While the southern bridge in this crossing is tall and has a number of spans, the northern bridge over the north channel of the Saint Louis River is low to the water and has 4 equal length spans. The bridge is low to the water because the river is not navigable at this location and there is no need to span over streets or railroad tracks.
Despite being low and short as compared to long and tall, this bridge has the same decorative elements as the southern bridge in this river crossing. That includes various vertical lines and horizontal inserts cast into the concrete. The piers have arch-shaped openings below the deck, and the ends of the piers extend above the deck and form the anchors for the guardrails. A modern style street light was selected where the arm of the light is flat and sits at a perfect right angle from the support pole. The railings consist of a standard height concrete guardrail, topped off by a wrought-iron railings. These upper rails are not only very attractive looking, they act as protection for bicyclist.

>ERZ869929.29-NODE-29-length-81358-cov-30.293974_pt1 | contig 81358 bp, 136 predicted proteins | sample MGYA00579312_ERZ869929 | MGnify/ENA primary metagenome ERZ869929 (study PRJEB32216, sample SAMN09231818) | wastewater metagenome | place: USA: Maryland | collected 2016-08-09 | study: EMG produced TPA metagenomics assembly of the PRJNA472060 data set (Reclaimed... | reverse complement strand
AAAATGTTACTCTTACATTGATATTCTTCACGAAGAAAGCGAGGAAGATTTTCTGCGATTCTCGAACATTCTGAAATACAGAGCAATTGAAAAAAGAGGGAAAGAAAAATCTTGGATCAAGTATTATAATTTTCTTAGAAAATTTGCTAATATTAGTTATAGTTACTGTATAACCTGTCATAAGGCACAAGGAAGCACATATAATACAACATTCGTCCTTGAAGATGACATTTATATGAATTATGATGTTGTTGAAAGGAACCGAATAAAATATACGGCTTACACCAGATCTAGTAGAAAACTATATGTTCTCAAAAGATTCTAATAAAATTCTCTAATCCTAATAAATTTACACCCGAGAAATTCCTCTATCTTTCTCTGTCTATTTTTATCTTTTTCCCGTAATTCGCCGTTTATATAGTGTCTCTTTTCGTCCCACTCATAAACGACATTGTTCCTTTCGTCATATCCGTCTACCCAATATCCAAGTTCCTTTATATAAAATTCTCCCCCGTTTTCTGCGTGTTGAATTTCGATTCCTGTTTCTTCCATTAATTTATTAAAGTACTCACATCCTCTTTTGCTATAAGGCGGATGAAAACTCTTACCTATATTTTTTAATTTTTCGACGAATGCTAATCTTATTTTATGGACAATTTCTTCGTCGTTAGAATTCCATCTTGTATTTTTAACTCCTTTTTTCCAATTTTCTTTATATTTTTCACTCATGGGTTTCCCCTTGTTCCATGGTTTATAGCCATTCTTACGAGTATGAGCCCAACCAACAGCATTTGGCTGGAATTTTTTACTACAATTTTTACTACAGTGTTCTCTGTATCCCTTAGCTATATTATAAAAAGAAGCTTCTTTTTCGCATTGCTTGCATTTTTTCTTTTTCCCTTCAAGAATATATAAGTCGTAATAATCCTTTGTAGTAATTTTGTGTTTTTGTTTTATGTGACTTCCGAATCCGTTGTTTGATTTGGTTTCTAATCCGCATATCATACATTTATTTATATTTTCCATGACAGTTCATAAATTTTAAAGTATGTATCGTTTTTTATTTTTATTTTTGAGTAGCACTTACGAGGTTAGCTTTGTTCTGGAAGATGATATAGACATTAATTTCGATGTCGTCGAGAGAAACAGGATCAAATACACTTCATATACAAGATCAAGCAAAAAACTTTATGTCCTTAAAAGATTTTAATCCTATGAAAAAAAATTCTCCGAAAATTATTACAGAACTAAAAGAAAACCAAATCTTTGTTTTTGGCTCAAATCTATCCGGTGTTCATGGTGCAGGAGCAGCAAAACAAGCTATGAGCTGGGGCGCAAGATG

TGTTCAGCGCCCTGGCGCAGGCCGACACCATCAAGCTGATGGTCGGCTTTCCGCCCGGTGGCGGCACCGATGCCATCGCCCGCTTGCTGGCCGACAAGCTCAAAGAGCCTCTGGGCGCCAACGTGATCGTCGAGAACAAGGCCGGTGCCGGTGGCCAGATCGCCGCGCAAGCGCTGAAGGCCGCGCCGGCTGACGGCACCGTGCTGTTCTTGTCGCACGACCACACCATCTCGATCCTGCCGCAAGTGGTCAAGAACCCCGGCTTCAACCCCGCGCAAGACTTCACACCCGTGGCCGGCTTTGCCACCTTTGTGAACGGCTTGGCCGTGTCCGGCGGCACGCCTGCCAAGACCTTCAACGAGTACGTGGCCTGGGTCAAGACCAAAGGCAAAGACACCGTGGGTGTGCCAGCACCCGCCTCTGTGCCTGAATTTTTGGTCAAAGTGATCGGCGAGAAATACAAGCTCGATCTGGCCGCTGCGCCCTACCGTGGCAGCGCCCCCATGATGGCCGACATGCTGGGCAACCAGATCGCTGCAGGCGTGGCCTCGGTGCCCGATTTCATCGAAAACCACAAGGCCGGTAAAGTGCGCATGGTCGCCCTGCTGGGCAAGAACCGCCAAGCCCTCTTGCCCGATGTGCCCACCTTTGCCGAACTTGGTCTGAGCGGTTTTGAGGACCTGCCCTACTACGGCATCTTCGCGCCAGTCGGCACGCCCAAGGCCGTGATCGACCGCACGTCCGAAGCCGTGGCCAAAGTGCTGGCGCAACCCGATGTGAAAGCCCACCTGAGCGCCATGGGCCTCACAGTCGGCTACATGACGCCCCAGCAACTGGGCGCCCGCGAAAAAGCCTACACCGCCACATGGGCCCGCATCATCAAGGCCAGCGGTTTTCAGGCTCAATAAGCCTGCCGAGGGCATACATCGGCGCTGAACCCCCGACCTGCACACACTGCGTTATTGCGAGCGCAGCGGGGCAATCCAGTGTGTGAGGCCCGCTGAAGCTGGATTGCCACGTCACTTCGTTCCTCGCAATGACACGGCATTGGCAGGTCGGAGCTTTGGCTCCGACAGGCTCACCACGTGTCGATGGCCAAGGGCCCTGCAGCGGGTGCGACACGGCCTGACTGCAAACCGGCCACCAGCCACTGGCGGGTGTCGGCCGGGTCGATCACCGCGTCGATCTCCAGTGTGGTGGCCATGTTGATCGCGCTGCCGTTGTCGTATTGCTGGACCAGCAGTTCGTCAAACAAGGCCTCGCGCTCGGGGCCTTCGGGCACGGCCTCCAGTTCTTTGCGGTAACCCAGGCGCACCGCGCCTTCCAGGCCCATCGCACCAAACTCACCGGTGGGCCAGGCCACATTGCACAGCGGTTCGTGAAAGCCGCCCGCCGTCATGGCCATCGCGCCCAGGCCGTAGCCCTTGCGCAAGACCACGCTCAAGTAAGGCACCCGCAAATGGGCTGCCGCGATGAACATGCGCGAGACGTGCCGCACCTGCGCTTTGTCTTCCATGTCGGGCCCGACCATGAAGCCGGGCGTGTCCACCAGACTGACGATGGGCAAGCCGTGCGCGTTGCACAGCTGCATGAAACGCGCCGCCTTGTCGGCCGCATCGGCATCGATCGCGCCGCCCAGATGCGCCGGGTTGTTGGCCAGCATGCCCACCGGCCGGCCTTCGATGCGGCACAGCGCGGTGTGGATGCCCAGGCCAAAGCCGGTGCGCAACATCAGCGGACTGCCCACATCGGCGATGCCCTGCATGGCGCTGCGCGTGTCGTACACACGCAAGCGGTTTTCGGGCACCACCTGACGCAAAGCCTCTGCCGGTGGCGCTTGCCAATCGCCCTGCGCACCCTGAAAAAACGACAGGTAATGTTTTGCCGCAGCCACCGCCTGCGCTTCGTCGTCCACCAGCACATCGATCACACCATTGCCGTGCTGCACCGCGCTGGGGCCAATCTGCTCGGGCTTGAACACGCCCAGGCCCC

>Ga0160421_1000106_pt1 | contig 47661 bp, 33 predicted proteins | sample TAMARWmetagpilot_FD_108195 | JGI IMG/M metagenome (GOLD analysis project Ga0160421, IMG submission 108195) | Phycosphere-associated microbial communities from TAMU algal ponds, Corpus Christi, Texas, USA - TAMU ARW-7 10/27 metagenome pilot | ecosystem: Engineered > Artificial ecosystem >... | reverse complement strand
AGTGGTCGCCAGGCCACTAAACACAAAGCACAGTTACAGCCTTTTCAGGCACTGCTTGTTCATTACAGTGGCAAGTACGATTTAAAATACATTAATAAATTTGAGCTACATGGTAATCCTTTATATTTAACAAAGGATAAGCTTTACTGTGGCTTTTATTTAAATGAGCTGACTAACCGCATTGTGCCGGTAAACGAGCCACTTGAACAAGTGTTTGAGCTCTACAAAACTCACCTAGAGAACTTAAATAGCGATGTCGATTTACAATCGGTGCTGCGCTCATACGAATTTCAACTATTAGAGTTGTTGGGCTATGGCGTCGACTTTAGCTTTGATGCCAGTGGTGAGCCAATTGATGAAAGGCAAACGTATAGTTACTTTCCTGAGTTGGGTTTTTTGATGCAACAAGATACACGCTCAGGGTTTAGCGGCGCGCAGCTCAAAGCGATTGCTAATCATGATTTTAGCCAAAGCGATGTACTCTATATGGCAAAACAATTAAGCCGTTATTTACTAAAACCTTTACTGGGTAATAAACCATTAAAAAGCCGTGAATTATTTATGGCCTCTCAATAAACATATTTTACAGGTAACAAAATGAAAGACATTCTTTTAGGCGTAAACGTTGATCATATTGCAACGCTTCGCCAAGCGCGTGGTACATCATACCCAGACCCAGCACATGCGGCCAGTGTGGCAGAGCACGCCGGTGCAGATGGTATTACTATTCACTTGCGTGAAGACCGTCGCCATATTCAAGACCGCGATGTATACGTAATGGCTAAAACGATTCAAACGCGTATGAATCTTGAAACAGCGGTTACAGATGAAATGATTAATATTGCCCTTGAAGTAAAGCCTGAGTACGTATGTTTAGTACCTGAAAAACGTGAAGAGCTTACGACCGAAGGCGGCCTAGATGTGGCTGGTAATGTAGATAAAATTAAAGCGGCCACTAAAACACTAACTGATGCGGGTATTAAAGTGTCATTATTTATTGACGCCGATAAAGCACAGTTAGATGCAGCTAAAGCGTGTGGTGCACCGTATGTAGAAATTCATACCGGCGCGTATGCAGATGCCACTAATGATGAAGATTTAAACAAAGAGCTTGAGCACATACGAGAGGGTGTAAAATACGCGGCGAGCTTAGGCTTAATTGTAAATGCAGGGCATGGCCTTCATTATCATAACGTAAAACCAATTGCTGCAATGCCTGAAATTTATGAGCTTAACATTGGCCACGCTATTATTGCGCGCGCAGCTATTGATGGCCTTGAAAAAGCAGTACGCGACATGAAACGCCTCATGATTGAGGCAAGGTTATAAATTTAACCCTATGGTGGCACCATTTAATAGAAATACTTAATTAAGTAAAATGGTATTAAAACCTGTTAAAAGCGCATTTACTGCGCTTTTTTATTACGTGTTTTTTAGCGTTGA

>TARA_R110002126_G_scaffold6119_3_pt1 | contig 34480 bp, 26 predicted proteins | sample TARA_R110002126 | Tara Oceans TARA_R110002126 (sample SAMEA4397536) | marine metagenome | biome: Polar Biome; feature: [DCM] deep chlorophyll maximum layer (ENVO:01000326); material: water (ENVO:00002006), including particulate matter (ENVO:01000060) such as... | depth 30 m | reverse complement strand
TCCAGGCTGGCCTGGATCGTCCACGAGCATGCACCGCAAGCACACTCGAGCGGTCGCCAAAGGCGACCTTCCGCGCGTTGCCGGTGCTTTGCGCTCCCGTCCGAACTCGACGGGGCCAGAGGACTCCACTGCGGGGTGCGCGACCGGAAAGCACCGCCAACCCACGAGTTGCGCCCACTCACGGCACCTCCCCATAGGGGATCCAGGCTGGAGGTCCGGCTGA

One interesting detail that we see under the bridge is that the bridge was built as two independent roadways joined by a single pier that carries both roadways. We can tell that there is a gap between roadways by the beam of sunlight running the length of the bridge on the surface of the river.
The photo above is looking north along the downriver east face of the MN-33 Bridge over the north channel of the Saint Louis River. The vantage point is a walking trail on Dunlap Island. The Upper Dunlap Island Bridge, a former railroad bridge now used as a recreational trail, is visible in the distance on the far left side of the photograph.